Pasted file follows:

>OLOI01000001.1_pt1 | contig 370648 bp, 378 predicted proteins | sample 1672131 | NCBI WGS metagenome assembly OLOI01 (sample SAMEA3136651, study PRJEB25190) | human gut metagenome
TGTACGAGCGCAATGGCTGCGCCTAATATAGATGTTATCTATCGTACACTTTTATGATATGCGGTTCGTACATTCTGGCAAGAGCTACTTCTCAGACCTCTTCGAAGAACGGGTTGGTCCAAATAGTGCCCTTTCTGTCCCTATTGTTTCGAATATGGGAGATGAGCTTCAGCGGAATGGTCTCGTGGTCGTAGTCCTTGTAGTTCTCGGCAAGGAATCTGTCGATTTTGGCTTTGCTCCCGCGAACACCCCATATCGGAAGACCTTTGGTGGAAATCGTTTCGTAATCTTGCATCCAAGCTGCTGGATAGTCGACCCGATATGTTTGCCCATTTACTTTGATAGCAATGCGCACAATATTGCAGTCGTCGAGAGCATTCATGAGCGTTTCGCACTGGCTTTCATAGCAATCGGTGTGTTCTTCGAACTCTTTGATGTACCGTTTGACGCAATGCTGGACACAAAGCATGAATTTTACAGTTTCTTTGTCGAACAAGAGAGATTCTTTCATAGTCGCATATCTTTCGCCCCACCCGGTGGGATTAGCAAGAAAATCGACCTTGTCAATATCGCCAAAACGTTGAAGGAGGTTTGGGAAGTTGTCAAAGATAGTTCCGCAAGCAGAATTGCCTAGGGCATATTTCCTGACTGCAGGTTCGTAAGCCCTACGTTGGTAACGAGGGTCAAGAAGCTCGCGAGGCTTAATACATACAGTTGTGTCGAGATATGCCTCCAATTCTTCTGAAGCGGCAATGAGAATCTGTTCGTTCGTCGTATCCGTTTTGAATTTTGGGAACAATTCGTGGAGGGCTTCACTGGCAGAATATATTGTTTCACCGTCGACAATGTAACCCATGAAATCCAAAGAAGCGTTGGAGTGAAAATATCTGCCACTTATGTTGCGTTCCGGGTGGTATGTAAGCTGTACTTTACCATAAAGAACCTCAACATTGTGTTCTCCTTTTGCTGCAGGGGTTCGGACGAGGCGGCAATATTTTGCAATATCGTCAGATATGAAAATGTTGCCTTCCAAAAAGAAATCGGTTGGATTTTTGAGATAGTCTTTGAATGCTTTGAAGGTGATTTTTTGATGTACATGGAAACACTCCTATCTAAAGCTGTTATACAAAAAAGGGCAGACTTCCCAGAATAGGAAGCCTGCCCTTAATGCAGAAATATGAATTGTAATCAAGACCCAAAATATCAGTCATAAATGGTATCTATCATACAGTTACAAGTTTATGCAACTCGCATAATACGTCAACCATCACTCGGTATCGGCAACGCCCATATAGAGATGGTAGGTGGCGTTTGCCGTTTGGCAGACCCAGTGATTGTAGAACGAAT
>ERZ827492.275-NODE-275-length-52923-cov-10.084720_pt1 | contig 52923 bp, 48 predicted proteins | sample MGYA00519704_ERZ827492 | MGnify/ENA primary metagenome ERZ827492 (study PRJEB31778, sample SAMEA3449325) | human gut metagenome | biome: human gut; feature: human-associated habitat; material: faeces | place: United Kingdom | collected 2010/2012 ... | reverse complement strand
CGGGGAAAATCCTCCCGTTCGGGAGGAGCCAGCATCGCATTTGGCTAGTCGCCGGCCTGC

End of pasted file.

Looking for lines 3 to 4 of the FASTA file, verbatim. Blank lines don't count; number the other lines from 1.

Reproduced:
>ERZ827492.275-NODE-275-length-52923-cov-10.084720_pt1 | contig 52923 bp, 48 predicted proteins | sample MGYA00519704_ERZ827492 | MGnify/ENA primary metagenome ERZ827492 (study PRJEB31778, sample SAMEA3449325) | human gut metagenome | biome: human gut; feature: human-associated habitat; material: faeces | place: United Kingdom | collected 2010/2012 ... | reverse complement strand
CGGGGAAAATCCTCCCGTTCGGGAGGAGCCAGCATCGCATTTGGCTAGTCGCCGGCCTGC